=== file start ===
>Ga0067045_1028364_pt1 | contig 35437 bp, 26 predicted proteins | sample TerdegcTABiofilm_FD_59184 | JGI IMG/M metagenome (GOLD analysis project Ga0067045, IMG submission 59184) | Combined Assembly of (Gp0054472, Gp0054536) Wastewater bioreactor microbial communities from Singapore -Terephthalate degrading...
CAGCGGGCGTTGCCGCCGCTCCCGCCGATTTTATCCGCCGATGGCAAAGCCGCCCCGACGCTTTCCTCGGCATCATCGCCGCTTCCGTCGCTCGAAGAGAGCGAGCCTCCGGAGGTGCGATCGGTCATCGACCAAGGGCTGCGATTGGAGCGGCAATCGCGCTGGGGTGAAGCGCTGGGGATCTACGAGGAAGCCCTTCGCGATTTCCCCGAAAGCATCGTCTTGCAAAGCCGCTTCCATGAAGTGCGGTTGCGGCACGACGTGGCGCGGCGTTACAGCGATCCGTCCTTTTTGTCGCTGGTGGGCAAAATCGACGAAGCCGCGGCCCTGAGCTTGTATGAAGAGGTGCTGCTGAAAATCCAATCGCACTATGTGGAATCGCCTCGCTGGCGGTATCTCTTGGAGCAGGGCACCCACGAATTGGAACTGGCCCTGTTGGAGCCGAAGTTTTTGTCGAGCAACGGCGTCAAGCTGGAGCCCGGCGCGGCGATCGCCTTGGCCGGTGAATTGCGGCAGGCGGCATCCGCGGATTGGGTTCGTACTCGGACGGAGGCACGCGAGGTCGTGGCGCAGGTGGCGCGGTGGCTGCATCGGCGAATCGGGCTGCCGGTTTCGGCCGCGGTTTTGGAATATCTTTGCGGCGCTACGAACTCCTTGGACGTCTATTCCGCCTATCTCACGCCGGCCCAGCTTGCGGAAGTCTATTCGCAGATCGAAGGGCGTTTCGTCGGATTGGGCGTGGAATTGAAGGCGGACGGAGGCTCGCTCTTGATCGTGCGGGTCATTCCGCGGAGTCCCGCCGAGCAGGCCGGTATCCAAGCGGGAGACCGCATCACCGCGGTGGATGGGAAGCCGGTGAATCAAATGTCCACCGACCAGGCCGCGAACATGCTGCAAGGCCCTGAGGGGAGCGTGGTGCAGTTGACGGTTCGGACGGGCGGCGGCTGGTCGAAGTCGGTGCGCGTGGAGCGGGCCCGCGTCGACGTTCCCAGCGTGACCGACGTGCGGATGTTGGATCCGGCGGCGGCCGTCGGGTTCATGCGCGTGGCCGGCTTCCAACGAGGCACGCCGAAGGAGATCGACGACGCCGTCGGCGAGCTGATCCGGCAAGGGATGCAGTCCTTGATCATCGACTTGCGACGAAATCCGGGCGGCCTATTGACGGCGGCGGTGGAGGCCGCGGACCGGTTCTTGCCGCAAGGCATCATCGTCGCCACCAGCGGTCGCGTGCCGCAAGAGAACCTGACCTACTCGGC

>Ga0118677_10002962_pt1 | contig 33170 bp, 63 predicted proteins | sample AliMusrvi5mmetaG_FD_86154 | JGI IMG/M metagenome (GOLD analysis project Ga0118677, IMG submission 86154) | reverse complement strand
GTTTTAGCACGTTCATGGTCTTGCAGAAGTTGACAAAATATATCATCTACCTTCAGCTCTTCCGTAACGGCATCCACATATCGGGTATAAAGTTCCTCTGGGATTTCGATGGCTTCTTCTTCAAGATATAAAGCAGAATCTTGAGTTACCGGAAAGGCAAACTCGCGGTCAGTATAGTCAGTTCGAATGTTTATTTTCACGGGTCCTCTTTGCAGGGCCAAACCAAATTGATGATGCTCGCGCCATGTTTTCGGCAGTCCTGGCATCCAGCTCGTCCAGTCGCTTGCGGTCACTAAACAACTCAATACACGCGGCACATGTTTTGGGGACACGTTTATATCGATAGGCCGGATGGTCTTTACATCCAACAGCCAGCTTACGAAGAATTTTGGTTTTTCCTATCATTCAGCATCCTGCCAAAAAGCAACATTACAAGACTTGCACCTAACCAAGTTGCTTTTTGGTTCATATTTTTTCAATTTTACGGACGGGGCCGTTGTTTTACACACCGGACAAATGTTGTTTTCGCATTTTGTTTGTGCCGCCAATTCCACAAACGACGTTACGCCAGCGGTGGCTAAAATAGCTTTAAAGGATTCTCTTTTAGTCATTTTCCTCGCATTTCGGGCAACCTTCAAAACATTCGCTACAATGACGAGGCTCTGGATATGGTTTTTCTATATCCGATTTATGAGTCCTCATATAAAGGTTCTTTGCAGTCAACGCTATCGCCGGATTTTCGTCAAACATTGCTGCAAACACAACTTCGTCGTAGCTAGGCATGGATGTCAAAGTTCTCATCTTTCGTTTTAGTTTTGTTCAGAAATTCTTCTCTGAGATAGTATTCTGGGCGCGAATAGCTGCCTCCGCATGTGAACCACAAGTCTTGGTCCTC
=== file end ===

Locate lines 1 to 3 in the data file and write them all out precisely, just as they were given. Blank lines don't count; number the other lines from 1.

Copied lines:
>Ga0067045_1028364_pt1 | contig 35437 bp, 26 predicted proteins | sample TerdegcTABiofilm_FD_59184 | JGI IMG/M metagenome (GOLD analysis project Ga0067045, IMG submission 59184) | Combined Assembly of (Gp0054472, Gp0054536) Wastewater bioreactor microbial communities from Singapore -Terephthalate degrading...
CAGCGGGCGTTGCCGCCGCTCCCGCCGATTTTATCCGCCGATGGCAAAGCCGCCCCGACGCTTTCCTCGGCATCATCGCCGCTTCCGTCGCTCGAAGAGAGCGAGCCTCCGGAGGTGCGATCGGTCATCGACCAAGGGCTGCGATTGGAGCGGCAATCGCGCTGGGGTGAAGCGCTGGGGATCTACGAGGAAGCCCTTCGCGATTTCCCCGAAAGCATCGTCTTGCAAAGCCGCTTCCATGAAGTGCGGTTGCGGCACGACGTGGCGCGGCGTTACAGCGATCCGTCCTTTTTGTCGCTGGTGGGCAAAATCGACGAAGCCGCGGCCCTGAGCTTGTATGAAGAGGTGCTGCTGAAAATCCAATCGCACTATGTGGAATCGCCTCGCTGGCGGTATCTCTTGGAGCAGGGCACCCACGAATTGGAACTGGCCCTGTTGGAGCCGAAGTTTTTGTCGAGCAACGGCGTCAAGCTGGAGCCCGGCGCGGCGATCGCCTTGGCCGGTGAATTGCGGCAGGCGGCATCCGCGGATTGGGTTCGTACTCGGACGGAGGCACGCGAGGTCGTGGCGCAGGTGGCGCGGTGGCTGCATCGGCGAATCGGGCTGCCGGTTTCGGCCGCGGTTTTGGAATATCTTTGCGGCGCTACGAACTCCTTGGACGTCTATTCCGCCTATCTCACGCCGGCCCAGCTTGCGGAAGTCTATTCGCAGATCGAAGGGCGTTTCGTCGGATTGGGCGTGGAATTGAAGGCGGACGGAGGCTCGCTCTTGATCGTGCGGGTCATTCCGCGGAGTCCCGCCGAGCAGGCCGGTATCCAAGCGGGAGACCGCATCACCGCGGTGGATGGGAAGCCGGTGAATCAAATGTCCACCGACCAGGCCGCGAACATGCTGCAAGGCCCTGAGGGGAGCGTGGTGCAGTTGACGGTTCGGACGGGCGGCGGCTGGTCGAAGTCGGTGCGCGTGGAGCGGGCCCGCGTCGACGTTCCCAGCGTGACCGACGTGCGGATGTTGGATCCGGCGGCGGCCGTCGGGTTCATGCGCGTGGCCGGCTTCCAACGAGGCACGCCGAAGGAGATCGACGACGCCGTCGGCGAGCTGATCCGGCAAGGGATGCAGTCCTTGATCATCGACTTGCGACGAAATCCGGGCGGCCTATTGACGGCGGCGGTGGAGGCCGCGGACCGGTTCTTGCCGCAAGGCATCATCGTCGCCACCAGCGGTCGCGTGCCGCAAGAGAACCTGACCTACTCGGC

>Ga0118677_10002962_pt1 | contig 33170 bp, 63 predicted proteins | sample AliMusrvi5mmetaG_FD_86154 | JGI IMG/M metagenome (GOLD analysis project Ga0118677, IMG submission 86154) | reverse complement strand